MethodistEpiscopal Church History

In the foregoingchapters we have noted the fact that Methodist services were held in SchuylerCounty as early as 1823, but it was not until several years afterwardsthat an organization was effected. In August, 1826, Rev. William See, ofthe Peoria circuit, which extended a hundred miles along the east sideof the Illinois River, came to Schuyler County and a church of twenty memberswas formed. All united by letter except W. H. Taylor, who united on probationand was converted a few days afterwards, being the first convert in thecounty. Regular services were afterwards held every three weeks by thecircuit preacher, Rev. Levin Green filling the pulpit on intervening Sabbathdays.

The first quarterly meetingin the county was held in 1827 by Rev. Peter Cartwright at the home ofLevin Green. Schuyler County was at this time attached to the Atlas circuit,with William Medford as minister. In 1828 the first society was organizedin what is now the city of Rushville, the meeting being held at the homeof Richard Black. Among the early preachers may be mentioned Asa D. West,1828-30; James Bankston, 1830; Barton Randle, 1830-31; David B. Carter,1831-32; Henry Summers, 1832; Thomas N. Ralston and Peter Borein, 1833;W. H. Window, 1833-34.

In February, 1834, planswere made for a revival meeting, and Rev. W. C. Stribling, a celebrateddivine from Jacksonville, was engaged to assist. Such a religious awakeninghad never before been witnessed in Illinois Methodism and, at the closeof the conference year, 544 members were reported to Conference.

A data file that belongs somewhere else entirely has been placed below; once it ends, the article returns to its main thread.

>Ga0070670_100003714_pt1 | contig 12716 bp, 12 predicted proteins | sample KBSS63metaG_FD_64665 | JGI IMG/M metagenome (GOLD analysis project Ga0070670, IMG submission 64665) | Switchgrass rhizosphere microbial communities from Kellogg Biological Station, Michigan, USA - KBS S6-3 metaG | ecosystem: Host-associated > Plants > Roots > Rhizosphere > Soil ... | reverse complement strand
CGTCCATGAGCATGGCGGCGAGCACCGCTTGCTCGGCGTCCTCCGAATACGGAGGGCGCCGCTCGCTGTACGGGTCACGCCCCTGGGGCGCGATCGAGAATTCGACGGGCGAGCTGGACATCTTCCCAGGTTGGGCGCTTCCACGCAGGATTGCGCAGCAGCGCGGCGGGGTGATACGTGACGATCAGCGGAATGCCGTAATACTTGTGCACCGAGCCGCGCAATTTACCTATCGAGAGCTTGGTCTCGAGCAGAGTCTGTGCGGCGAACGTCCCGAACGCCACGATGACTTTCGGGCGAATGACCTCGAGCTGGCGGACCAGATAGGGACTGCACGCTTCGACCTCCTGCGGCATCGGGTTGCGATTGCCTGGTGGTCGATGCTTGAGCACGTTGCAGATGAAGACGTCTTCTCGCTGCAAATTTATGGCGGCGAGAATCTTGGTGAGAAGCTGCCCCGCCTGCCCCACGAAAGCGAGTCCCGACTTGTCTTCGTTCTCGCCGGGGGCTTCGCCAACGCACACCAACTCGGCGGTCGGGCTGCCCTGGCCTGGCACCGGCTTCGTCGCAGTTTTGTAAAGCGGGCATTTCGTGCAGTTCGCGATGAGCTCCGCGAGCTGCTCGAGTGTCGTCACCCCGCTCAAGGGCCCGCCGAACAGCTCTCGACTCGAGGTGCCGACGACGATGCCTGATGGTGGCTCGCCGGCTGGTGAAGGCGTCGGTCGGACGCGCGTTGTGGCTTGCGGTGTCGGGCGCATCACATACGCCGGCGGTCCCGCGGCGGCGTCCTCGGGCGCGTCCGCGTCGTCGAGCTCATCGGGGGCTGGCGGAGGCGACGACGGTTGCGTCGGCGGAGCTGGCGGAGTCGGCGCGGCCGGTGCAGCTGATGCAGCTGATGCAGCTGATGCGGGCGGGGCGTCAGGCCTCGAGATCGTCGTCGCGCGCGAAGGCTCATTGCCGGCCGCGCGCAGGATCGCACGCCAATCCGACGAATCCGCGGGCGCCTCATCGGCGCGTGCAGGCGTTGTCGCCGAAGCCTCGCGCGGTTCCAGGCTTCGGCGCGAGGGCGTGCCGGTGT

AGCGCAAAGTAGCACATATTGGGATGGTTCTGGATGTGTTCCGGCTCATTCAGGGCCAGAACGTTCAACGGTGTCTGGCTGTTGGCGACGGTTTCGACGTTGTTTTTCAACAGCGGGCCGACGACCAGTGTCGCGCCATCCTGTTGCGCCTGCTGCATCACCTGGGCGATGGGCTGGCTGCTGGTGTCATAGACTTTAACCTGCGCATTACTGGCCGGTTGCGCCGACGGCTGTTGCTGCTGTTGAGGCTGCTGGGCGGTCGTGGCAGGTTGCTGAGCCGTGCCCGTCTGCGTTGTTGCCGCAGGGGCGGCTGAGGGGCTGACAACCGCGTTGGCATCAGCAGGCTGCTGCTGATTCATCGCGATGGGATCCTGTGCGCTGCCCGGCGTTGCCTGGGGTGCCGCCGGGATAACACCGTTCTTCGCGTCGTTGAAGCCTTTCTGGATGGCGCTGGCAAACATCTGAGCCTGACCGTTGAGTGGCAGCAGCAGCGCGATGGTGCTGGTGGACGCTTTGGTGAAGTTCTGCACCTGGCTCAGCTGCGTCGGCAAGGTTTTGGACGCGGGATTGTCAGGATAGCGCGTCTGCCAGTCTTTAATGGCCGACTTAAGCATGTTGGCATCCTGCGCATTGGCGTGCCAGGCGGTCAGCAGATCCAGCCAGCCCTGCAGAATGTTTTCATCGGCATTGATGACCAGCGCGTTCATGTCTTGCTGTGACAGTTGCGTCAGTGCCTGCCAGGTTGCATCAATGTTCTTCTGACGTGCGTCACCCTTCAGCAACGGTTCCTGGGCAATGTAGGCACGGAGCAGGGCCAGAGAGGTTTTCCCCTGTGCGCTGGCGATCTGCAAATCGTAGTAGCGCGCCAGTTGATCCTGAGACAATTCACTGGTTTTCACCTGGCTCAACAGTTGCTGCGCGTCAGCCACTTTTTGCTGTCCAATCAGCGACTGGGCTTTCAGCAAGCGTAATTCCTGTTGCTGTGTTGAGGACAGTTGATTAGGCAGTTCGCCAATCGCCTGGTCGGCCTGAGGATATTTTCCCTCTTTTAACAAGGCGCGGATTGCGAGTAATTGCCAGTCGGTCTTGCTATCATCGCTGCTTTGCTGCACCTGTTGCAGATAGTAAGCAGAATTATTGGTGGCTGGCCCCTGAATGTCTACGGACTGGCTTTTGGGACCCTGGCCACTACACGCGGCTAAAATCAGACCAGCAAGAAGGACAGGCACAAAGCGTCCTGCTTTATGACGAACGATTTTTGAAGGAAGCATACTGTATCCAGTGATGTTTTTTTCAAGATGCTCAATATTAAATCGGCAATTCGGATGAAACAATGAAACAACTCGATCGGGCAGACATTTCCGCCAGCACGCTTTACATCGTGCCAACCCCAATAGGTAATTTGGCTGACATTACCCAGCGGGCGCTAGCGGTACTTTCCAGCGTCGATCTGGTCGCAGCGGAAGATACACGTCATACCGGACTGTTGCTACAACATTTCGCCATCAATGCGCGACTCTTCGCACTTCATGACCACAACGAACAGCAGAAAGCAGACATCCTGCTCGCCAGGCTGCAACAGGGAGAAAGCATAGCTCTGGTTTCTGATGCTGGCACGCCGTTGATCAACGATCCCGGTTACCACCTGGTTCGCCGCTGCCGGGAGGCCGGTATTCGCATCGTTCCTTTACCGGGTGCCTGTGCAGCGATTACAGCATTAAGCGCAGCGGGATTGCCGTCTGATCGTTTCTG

At the session of 1834 thetown of Rushville was separated from the circuit and made a station. Upto this time services had been held in the court house and in the roomover Rev. John Scripps’ store; but, with the rapidly increasing congregations,there was a demand for a church edifice and a fine brick church was erected,which at that day was the finest church building north of the IllinoisRiver. This church was completed in 1836 and that same year the IllinoisConference met in Rushville. The preachers came from Green Bay, Lake Superior,St. Peter, Minn., Prairie du Chien, Cairo and Shawneetown, and were accordeda warm welcome by the citizens of the village.

The conference sessions wereheld in the new brick church and were presided over by Bishop Morris. TheIllinois Conference then included not only our own State, but Iowa, Minnesotaand Wisconsin and there were many questions of importance to be discussed,which kept the conference in session from Wednesday, Oct. 5, to Friday,the 14th. The routine business of the conference had little interest forthe lay members, but the camp meeting held a mile north of town was largelyattended and great interest was shown.

Among the new members admittedto the conference in Rushville were a number of young men, who later playeda prominent part in the church work. Prominent among these were ChaunceyHobart, afterwards known as the Father of Methodism in Minnesota, who spentmore than fifty years in active ministerial work. Richard Haney, one ofthe best known and beloved ministers in Illinois, was admitted at thistime, as was also John P. Richmond, afterwards missionary to Oregon, andNorris Hobart and Wm. H. Taylor, who were both residents of this county.

By this time Methodism inSchuyler County was firmly established, and it has since had a steady andconstant growth as the city grew in population. In 1867 the present churchbuilding was erected.

Excerpted from HistoricalEncyclopedia of Illinois and History of Schuyler County, 1908, editedby Howard F. Dyson.
Transcribed by Karl A. Petersenfor Schuyler County ILGenWeb

Copyright 1999,2000 Robin L. W. Petersen; all rights reserved. For personal use only.Commercial use of the information contained in these pages is strictlyprohibited without prior permission. If copied, this copyright must appearwith the information.

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